Practice and Theory Requirements for Registrants
Registrants must meet all the Requirements to register with us and meet the standards relevant to their scope of practice to stay registered with us.
If a Registrant’s practice is called into question we will consider these Requirements (and our Code of Ethics) in deciding what action, if any, we need to take.
These Requirements complement information and guidance issued by other organisations, such a Registrant’s Member Institution or employer.
We recognise the valuable role played by Member Institutions in providing guidance and advice about good practice which can help Registrants to meet these Requirements.
- Psychoanalytic and psychodynamic psychotherapy Registrants, and psychodynamic counselling Registrants must:
1.1. Have a working understanding of unconscious processes
1.2. Be able to make appropriate psychoanalytic interpretations
1.3. Be able to grasp and understand transference and countertransference and interpret them when appropriate
1.4. Know when they have reached the limits of their level of competence and not try to exceed them. Normally this would mean that the Registrant would not work with patients at a greater frequency than was included in their own training, and certainly not more frequently than they themselves received.
2. Registrants must be able to:
2.1. Make and maintain therapeutic relationships
2.2. Hold appropriate boundaries and provide secure settings
2.3. Have a good understanding of relevant theory and practice
2.4. Apply theory appropriately to the particular clinical situation.
3. Registrants must be able to understand:
3.1. Analytic Neutrality – This ‘way of being’ in the clinical situation requires that Registrants operate from a position of self-restraint and do not use personal disclosure, or give advice and/or opinions, as part of the therapeutic process. In the individual context this is a professional judgement made by the Registrant in the here-and-now of the work; however this concept is a basic requirement of psychoanalytic and psychodynamic practice
3.2. Reliability of External Frame – This requires that patients know what to expect in terms of the boundaries of the clinical encounter. This means that usually sessions should be held at the same times, the same place, and for the same length of time (50 minutes). If the setting (e.g. working in schools or other institutions) makes this impossible, Registrants must make every other endeavour to secure the reliability of the frame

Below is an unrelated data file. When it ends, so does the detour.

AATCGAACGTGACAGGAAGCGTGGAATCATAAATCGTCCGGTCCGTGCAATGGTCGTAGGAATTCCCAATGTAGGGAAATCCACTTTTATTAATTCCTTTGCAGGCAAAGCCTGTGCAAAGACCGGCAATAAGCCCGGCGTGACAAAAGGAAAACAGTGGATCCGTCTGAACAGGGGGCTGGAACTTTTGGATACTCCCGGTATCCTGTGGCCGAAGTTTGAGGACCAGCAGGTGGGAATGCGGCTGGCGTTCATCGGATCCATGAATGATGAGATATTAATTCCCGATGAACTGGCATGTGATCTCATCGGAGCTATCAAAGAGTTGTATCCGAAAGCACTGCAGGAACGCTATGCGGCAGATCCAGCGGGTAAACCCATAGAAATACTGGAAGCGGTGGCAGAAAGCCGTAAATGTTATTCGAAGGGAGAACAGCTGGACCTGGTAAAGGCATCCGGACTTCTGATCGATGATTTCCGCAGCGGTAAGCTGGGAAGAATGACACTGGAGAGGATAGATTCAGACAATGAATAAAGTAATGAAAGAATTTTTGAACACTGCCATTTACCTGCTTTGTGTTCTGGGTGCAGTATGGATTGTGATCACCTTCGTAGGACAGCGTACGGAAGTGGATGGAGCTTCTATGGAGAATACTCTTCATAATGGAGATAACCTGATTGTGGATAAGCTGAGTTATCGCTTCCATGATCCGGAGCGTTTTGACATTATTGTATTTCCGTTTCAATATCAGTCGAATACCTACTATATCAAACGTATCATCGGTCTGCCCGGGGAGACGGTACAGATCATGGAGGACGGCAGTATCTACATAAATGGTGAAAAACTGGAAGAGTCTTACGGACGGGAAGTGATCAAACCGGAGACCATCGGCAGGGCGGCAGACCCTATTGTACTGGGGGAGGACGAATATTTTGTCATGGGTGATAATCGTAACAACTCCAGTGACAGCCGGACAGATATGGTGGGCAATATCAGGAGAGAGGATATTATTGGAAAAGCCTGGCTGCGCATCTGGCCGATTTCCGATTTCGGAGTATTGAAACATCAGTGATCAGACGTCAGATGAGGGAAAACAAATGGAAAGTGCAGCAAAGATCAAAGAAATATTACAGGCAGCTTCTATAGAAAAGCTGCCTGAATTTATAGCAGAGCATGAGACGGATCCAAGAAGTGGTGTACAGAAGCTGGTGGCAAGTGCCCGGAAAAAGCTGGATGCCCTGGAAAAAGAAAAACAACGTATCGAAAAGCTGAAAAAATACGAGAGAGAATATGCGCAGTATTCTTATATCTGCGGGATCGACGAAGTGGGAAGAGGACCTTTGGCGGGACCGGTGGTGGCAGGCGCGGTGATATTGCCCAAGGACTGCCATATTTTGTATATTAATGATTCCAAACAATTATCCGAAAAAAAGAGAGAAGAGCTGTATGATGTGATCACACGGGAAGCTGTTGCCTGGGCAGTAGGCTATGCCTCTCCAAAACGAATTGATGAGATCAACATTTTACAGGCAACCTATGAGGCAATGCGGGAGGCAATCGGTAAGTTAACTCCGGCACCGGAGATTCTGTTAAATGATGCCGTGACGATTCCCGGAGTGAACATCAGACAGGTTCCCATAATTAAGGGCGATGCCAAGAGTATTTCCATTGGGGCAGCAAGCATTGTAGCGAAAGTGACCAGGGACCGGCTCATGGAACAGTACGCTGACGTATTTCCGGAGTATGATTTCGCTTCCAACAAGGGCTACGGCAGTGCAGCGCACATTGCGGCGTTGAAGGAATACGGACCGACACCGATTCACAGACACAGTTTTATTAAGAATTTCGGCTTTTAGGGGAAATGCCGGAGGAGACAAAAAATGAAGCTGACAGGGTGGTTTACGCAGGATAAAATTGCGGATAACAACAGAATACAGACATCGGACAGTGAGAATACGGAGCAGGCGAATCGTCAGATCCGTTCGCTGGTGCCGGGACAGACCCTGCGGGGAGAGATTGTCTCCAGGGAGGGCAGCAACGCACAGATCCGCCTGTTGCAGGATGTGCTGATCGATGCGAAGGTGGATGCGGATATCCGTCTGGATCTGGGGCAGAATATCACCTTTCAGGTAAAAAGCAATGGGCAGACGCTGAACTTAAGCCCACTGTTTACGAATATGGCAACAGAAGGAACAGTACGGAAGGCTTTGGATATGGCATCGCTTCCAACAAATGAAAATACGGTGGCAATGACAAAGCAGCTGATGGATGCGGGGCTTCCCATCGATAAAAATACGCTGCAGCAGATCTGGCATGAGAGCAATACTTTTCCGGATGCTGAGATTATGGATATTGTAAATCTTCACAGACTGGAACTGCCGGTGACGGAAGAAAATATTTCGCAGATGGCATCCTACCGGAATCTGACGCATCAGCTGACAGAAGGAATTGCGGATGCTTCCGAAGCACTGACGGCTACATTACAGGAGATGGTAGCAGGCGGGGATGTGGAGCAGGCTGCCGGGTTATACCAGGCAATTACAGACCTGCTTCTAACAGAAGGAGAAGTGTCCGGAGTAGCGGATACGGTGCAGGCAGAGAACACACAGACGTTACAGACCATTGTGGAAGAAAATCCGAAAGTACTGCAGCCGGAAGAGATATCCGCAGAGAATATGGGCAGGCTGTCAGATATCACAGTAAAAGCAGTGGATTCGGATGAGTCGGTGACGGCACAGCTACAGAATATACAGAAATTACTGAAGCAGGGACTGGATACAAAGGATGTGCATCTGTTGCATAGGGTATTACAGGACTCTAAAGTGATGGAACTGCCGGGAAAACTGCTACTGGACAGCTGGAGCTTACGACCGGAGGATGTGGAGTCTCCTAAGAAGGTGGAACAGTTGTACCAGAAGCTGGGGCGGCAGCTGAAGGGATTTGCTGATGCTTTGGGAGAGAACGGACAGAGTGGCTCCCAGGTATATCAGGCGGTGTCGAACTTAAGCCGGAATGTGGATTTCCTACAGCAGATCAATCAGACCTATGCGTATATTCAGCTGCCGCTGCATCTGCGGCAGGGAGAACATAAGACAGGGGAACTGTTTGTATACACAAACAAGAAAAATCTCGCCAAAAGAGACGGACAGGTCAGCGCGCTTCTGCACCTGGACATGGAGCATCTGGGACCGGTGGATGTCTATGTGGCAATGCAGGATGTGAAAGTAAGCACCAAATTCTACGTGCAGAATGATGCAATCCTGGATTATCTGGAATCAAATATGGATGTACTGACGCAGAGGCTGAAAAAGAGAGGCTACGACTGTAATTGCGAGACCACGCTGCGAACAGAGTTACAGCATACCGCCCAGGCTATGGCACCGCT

3.3. Transference and Countertransference – Registrants in different categories will have different requirements as to how much consideration and direct interpretation of transference and countertransference is appropriate for their work. All Registrants make a professional judgement as to the degree of attention to these matters which is clinically appropriate in individual situations. However, all Registrants must be trained to think about the clinical work from this perspective
3.4. Free Association – This basic technique requires that patients be free to say uncensored whatever comes to mind and to follow their own train of thought
3.5. Unconscious Meaning and the Analytic Attitude – Registrants are required to understand unconscious processes and maintain a position of curiosity about the unconscious meaning of what the patient brings. This includes listening to what is said rather than listening for something which fits the Registrant’s theories or preconceptions
3.6. Self-Awareness – All Registrants have had substantial personal therapy as part of their training. This gives Registrants the tools to constantly examine their own experiences and preconceptions; this is a central requirement of psychoanalytic and psychodynamic work. Registrants should continue to maintain and develop their self-awareness through supervision, consultation, and other developmental activities.
4. The mode of clinical practice and theory taught to Registrants is that of the British clinical tradition, and must be based upon the theories of:
- Freud and the contemporary Freudians
- Klein and the post-Kleinians
- Winnicott and the British Independents, or
- Jung and the post Jungians.
While differences in emphasis exist between these four orientations, they are sufficiently closely linked in their theory base, and especially in their clinical practice, to form a coherent and consistent mode of practice.
The BPC does not recognise other models of treatment or clinical practices such as Lacanian analysis, attachment-based therapy and relational psychotherapy, as they are techniques which are too far removed from the BPC’s definition of psychoanalytic and psychodynamic psychotherapy, and psychodynamic counselling.